Liz Truss meets top Democrat as Northern Ireland Protocol feud heats up

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The Foreign Secretary is set to meet with a top Democrat on Saturday as tensions mount over the UK’s controversial plans to override parts of the Northern Ireland Protocol.

Liz Truss and Secretary of International Commerce Anne-Marie Trevelyan are expected to meet with a bipartisan congressional delegation led by Richard Neal, who heads the powerful committee on ways and means in the US House of Representatives.

It follows a warning from House Speaker Nancy Pelosi that Congress will not support a free trade deal with the UK if the administration persists in “deeply troubling” plans to “unilaterally abolish” the protocol.

In a forcefully worded intervention, Ms Pelosi urged the UK and the EU to continue negotiations on post-Brexit trade arrangements to maintain peace in the region.

The congressman said in a statement: “The Good Friday Agreements are the foundation of peace in Northern Ireland and a beacon of hope for the whole world.

“Ensuring that no physical border remains between the Republic of Ireland and Northern Ireland is imperative to upholding this historic agreement, which has transformed Northern Ireland.

“It is deeply disturbing that the UK is now unilaterally attempting to unilaterally set aside the Northern Ireland Protocol, which maintains the important progress and stability forged by the accords.”

The latest controversy has been sparked by Ms Truss’ announcement on Tuesday that the UK plans to legislate to overturn parts of the Brexit withdrawal treaty it has signed with the EU.

The Foreign Secretary told the House of Commons the move was necessary to reduce “unnecessary bureaucracy” and to protect the Good Friday Agreement, arguing that the EU’s proposals “deviate from the situation we have today”.

The ongoing row over the treaty has created a deadlock in efforts to form a devolved government administration in Belfast, with the Democratic Unionist Party (DUP) refusing to join an executive unless its concerns about the situation are allayed.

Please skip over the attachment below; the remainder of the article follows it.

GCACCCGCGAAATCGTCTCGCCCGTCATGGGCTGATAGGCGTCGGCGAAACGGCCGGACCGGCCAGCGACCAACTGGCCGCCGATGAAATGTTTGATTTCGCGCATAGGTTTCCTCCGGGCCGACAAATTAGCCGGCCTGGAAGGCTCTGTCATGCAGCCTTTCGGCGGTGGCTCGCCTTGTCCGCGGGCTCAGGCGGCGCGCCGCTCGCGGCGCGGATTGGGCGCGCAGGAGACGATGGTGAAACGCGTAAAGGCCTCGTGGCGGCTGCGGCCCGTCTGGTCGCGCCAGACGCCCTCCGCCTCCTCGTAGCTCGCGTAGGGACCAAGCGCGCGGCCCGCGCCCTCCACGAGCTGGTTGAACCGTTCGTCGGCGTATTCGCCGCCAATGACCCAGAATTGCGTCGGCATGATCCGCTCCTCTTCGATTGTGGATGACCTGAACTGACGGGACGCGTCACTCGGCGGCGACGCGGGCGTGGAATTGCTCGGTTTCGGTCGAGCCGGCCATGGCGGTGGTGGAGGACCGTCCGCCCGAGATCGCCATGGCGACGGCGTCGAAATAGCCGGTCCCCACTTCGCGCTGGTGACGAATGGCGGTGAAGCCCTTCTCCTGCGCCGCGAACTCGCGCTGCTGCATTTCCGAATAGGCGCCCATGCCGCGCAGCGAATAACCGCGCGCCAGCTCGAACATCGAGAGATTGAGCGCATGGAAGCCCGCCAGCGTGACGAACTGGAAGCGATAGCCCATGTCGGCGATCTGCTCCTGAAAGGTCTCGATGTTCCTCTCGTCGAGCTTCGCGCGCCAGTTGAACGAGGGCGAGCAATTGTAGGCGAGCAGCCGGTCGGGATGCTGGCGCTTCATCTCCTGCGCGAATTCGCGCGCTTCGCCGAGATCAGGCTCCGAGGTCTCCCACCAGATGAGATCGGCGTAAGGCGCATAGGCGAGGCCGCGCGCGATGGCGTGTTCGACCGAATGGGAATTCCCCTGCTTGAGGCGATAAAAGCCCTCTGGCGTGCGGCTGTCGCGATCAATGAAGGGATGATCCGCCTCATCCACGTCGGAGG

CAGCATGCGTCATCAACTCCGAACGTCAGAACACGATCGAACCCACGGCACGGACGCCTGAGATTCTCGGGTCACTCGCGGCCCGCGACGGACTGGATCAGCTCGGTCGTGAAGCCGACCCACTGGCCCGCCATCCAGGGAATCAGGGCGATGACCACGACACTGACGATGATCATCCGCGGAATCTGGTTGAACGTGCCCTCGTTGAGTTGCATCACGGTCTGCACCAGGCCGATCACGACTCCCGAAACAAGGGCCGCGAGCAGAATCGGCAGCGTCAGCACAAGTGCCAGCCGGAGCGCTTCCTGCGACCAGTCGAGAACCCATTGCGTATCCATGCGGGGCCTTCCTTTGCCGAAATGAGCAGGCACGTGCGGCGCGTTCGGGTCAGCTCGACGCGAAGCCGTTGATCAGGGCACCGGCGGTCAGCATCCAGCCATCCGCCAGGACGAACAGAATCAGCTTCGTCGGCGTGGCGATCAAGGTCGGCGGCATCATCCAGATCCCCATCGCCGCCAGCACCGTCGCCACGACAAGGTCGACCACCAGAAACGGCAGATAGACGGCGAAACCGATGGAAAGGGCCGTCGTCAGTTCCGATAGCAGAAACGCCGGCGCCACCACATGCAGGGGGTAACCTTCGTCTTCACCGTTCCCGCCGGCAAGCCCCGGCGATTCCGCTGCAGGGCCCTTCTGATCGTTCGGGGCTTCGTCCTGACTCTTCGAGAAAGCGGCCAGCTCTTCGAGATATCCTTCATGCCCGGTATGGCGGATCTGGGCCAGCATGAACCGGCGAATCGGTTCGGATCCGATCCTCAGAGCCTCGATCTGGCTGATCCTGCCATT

Ms Pelosi’s intervention was greeted with disdain by former Brexit minister Lord Frost, who called the statement “ignorant” of the “reality in Northern Ireland”.

“There is no plan to set up a physical boundary,” he told the BBC.

“No one has ever suggested that, so I don’t know why she’s suggesting that in her statement.”

DUP leader Sir Jeffrey Donaldson also described Ms Pelosi’s contribution as “completely useless”.

Ms Pelosi is not the only high-ranking figure in Washington who has expressed concern over UK-EU relations in recent days.

Derek Chollet, a senior adviser to US Secretary of State Antony Blinken, said Friday that a “big fight” between the UK and the EU was the “last” the US wanted.

Neal told The Guardian that part of his job is to convince the UK not to violate the Brexit treaty.

“They haven’t violated it yet. They are talking about violating it, so part of my job is to convince them not to violate it,” he said.

“My aim is diverse, but we want to reaffirm America’s unwavering commitment to the Good Friday Agreement and remind everyone that it has worked brilliantly on the eve of the 25th anniversary of the Good Friday Agreement.

“I want to remind everyone in the UK and Northern Ireland that it should not be treated as an arrogant achievement.”

He is also expected to meet with Labor leader Sir Keir Starmer and shadow secretary of international trade Nick Thomas-Symonds.

Irish Prime Minister Michael Martin said on Friday there was “no substitute” for substantive negotiations between the UK government and the EU to resolve issues with the protocol.

The Taoiseach also said a meeting and executive should be formed in Stormont while those negotiations continue, accusing the UK of “moving the goalposts” over its approach to protocol.

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